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Winter Weekend Home


















Great Expectations

Great Expectations by Charles Dickens

March 8 - 9, 2013
Bowdoin College
Brunswick, Maine

Winter Weekend 2013 was a great success! We debuted our ranked-voting system and chose Dostoevsky's Crime and Punishment for next year. Runners-up included:

  • 2. Absalom, Absalom! (W. Faulkner)
  • 3. The Voyage of the Beagle (C. Darwin)
  • 4. Kristin Lavransdatter (S. Undset)
  • 5. The Portrait of a Lady (H. James)
  • 6. Ulysses (J. Joyce)
  • 7. One Hundred Years of Solitude (G. G. Márquez)
  • 8. Moby Dick (H. Melville)
  • 9. Pride and Prejudice (J. Austen)
  • 10. King Lear (W. Shakespeare)

On the 200th anniversary of Charles Dickens’s birth, the Maine Humanities Council is delighted to announce our first Dickens novel for Winter Weekend. Great Expectations, one of Dickens’s mature novels, is replete with his trademark colorful characters and biting criticism of society. This bildungsroman is a powerful and dramatic story from Dickens at his prime.

From Pip himself, an orphan living with his abusive adult sister and her gentle blacksmith husband, to the egocentric Miss Havisham, who has raised her ward Estella to be all that a Victorian woman should not, Dickens explores the cruelty of the class system and the restrictions facing women in Victorian England—and so much more.

Great Expectations begins with a crime—a pie stolen by Pip for a convict in chains who confronts him in a churchyard at night. This crime has a long and lasting impact, but not in obvious ways. This novel illustrates the gray areas of crime and punishment, and takes wry aim at the English legal system (one of Dickens’s favorite targets). But most prominent among its themes is the concept of inventing oneself—or re-defining when fortunes change and life lessons become clearer.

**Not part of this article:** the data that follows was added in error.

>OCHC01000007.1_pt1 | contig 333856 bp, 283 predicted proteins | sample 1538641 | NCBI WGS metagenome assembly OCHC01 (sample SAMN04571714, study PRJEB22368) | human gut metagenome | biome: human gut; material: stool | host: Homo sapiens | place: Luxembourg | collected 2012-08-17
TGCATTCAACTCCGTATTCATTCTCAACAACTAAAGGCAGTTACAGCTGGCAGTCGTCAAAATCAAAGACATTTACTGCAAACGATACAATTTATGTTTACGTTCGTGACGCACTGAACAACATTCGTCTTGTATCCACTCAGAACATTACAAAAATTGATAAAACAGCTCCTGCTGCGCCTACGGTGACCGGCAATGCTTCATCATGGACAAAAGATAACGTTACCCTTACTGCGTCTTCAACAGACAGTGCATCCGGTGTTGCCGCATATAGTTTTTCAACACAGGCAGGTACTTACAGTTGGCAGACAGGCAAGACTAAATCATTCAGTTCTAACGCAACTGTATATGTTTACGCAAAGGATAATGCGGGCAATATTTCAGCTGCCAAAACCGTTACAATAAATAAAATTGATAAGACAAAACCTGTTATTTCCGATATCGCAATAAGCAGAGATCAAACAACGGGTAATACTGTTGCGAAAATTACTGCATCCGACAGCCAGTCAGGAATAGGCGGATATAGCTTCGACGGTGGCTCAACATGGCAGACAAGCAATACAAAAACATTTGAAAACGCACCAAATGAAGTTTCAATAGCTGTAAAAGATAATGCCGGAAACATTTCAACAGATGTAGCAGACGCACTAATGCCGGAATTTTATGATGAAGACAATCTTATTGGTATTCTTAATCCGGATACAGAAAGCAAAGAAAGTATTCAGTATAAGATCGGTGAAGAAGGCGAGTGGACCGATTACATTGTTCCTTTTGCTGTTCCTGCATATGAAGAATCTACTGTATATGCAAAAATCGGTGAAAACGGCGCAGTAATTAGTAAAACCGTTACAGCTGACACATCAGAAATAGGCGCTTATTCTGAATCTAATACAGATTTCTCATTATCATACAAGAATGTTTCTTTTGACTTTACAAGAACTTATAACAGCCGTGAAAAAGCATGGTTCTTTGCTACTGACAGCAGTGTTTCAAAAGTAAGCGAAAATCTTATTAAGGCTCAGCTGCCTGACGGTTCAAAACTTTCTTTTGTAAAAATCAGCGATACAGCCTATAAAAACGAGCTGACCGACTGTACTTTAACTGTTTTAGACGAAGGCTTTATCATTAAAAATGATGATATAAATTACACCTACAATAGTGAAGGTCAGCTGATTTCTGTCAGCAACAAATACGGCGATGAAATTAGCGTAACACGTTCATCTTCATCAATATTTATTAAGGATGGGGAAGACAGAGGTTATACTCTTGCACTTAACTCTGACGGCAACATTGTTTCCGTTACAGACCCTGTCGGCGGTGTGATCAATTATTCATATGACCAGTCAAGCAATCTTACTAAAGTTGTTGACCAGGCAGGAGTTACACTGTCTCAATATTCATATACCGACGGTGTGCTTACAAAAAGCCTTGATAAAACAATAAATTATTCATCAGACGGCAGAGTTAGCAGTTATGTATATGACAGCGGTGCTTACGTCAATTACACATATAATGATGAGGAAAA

Winter Weekend is a humanities experience that, though lectures and discussions, unites historians, writers, artists, public intellectuals, and others to help us understand each year’s book in its rich historical and cultural context.

In 2013, we will be reading the 1996 hardcover Penguin Classic edition of Great Expectations. Local libraries and bookstores may also be able to provide a recorded version.

Speakers include:
  • Rosemarie Bodenheimer, Professor at Boston College and author of Knowing Dickens (Cornell U. Press, 2007.)
  • Jacqueline Field, independent scholar and author of American Silk, 1830-1930: Entrepreneurs and Artifacts (Texas Tech U. Press, 2007.)
  • Declan Kiely, Robert H. Taylor Curator and Department Head of Literary and Historical Manuscripts at The Morgan Library & Museum (NYC) and curator of the recent exhibition Charles Dickens at 200.
  • Lillian Nayder, Professor at Bates College and author of The Other Dickens: A Life of Catherine Hogarth (Cornell U. Press, 2011.)
  • Dianne Sadoff, Professor at Rutgers University and author of Victorian Vogue: British Novels on Screen (U. of Minnesota Press, 2010.)

Winter Weekend 2013 will take place March 8 and 9 at Bowdoin College in Brunswick. The $225 registration fee includes a copy of the book, background readings, a reception, dinner, lunch, and coffee. CEUs are available for teachers. Limited scholarships are available for college and high school students. The program starts at 5 p.m. on Friday and continues until mid-afternoon on Saturday.

We have a one-page list of some over-night accommodations in the greater Brunswick area; download it as a pdf form.

The Inn at Brunswick Station, across the street from Bowdoin, is offering Winter Weekend participants a special rate of $139 for Friday night. To get this rate, participants should call the hotel (207-837-6565) and ask for the Maine Humanities Council Winter Weekend rate.

The Brunswick Inn, also near Bowdoin, is offering Winter Weekend participants a special rate of $150 per night, which includes a full breakfast. To get this rate, participants should call the inn (800-299-4914 or 207-729-4914) and ask for the Maine Humanities Council's Winter Weekend rate.

A map of Bowdoin can be found on the Bowdoin website.

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